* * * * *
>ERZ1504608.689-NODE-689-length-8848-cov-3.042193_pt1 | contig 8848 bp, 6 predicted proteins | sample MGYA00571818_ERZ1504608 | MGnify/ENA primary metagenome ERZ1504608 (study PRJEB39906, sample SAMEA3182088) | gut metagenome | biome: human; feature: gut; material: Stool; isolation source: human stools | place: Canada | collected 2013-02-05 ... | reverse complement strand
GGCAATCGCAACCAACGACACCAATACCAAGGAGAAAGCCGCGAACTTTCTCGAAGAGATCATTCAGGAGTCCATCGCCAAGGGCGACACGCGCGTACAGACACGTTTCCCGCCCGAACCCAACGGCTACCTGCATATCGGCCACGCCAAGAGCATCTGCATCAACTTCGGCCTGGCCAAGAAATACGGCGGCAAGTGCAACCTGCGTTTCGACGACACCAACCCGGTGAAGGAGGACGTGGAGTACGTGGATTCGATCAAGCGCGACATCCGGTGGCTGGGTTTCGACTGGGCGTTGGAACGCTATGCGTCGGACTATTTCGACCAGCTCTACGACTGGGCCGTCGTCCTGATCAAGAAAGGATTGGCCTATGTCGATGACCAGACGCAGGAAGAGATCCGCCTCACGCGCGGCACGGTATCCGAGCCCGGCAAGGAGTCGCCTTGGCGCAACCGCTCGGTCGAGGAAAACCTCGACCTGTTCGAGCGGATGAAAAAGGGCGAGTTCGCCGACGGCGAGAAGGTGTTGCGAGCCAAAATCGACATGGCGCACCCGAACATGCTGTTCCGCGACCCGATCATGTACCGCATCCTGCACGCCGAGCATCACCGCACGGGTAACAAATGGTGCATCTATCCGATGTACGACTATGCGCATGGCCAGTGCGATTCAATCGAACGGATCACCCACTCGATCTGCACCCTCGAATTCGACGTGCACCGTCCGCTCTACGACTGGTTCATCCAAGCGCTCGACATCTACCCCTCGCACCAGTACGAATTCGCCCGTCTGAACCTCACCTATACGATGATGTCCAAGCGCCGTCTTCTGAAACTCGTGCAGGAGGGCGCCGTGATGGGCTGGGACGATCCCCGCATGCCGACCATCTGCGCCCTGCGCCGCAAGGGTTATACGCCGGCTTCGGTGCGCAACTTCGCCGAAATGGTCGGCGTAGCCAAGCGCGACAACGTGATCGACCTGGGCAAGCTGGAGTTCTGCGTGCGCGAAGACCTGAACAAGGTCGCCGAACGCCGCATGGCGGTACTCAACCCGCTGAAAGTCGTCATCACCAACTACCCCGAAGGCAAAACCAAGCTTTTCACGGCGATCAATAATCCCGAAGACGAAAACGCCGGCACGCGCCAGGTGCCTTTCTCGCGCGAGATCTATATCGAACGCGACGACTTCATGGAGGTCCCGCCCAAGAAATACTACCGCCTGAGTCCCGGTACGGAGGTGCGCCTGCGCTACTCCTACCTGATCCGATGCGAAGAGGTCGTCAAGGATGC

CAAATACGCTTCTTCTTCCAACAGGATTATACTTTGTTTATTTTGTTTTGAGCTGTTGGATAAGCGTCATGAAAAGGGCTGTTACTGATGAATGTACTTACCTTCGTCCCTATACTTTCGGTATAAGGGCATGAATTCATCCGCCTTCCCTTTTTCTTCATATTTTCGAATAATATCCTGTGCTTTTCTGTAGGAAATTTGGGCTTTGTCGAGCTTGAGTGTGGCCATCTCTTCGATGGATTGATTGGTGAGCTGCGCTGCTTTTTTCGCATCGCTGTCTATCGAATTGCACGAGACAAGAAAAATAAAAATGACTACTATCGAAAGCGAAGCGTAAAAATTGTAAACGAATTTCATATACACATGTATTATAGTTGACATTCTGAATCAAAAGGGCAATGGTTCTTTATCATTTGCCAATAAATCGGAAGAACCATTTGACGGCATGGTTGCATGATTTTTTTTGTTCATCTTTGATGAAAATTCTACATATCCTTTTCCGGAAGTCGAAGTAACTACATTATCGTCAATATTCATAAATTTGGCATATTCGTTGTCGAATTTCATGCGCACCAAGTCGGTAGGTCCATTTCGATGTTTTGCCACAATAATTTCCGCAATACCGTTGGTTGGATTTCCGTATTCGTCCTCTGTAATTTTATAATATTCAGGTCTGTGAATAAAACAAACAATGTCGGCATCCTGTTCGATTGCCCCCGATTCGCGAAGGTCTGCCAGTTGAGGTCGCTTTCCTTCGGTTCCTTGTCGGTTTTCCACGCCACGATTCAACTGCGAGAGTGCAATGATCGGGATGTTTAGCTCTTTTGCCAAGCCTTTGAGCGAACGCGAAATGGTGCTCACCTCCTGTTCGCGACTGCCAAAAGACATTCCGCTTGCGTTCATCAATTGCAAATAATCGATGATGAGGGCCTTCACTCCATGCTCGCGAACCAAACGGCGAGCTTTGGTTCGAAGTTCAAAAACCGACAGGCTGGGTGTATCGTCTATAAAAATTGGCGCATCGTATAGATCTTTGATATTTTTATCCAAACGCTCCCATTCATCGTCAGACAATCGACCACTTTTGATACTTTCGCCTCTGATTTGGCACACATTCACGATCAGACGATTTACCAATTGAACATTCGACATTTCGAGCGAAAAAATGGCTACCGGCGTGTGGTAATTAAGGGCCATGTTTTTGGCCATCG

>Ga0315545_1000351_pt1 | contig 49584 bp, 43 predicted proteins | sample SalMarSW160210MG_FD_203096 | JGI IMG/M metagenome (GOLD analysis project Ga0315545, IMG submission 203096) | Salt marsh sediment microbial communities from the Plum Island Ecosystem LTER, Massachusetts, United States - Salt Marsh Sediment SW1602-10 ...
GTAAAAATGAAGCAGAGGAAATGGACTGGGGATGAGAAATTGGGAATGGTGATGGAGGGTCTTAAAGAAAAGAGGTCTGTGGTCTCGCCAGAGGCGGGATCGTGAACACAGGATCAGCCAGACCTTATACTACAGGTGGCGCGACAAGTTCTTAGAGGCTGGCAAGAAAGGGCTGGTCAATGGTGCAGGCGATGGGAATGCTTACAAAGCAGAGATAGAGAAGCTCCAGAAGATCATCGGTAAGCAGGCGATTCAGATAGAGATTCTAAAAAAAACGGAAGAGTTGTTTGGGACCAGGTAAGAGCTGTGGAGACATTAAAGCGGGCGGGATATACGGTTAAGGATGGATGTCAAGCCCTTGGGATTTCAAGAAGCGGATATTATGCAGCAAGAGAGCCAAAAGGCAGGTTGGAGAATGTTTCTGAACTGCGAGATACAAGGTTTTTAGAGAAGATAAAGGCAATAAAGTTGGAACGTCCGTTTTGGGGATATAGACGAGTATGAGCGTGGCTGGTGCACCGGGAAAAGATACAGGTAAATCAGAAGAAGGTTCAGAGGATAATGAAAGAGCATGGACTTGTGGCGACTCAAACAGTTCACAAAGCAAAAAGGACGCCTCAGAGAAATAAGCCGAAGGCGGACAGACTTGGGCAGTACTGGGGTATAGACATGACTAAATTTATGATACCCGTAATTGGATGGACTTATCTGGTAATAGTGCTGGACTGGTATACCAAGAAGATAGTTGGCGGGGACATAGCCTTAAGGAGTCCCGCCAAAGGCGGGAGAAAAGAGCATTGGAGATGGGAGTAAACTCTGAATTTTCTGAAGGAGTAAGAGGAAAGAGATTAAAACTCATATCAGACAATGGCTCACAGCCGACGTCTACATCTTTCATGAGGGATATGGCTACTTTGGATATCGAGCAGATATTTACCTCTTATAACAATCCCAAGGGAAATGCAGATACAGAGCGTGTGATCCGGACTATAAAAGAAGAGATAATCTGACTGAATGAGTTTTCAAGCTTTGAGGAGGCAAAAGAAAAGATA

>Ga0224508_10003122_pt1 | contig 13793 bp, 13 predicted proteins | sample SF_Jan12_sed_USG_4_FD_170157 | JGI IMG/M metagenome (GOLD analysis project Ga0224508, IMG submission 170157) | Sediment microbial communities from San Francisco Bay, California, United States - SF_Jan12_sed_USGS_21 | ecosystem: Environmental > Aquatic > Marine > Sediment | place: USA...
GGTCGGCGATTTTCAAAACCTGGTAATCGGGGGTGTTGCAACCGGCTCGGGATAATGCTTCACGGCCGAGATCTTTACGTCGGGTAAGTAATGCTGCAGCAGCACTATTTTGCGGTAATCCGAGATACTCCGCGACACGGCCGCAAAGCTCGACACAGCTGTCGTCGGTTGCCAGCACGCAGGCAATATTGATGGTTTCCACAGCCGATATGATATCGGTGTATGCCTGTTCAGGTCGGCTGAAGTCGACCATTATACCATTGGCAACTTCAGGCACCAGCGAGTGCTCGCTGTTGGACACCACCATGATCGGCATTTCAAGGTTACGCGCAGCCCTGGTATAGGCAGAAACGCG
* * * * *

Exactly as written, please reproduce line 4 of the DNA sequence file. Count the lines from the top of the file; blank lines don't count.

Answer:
>Ga0315545_1000351_pt1 | contig 49584 bp, 43 predicted proteins | sample SalMarSW160210MG_FD_203096 | JGI IMG/M metagenome (GOLD analysis project Ga0315545, IMG submission 203096) | Salt marsh sediment microbial communities from the Plum Island Ecosystem LTER, Massachusetts, United States - Salt Marsh Sediment SW1602-10 ...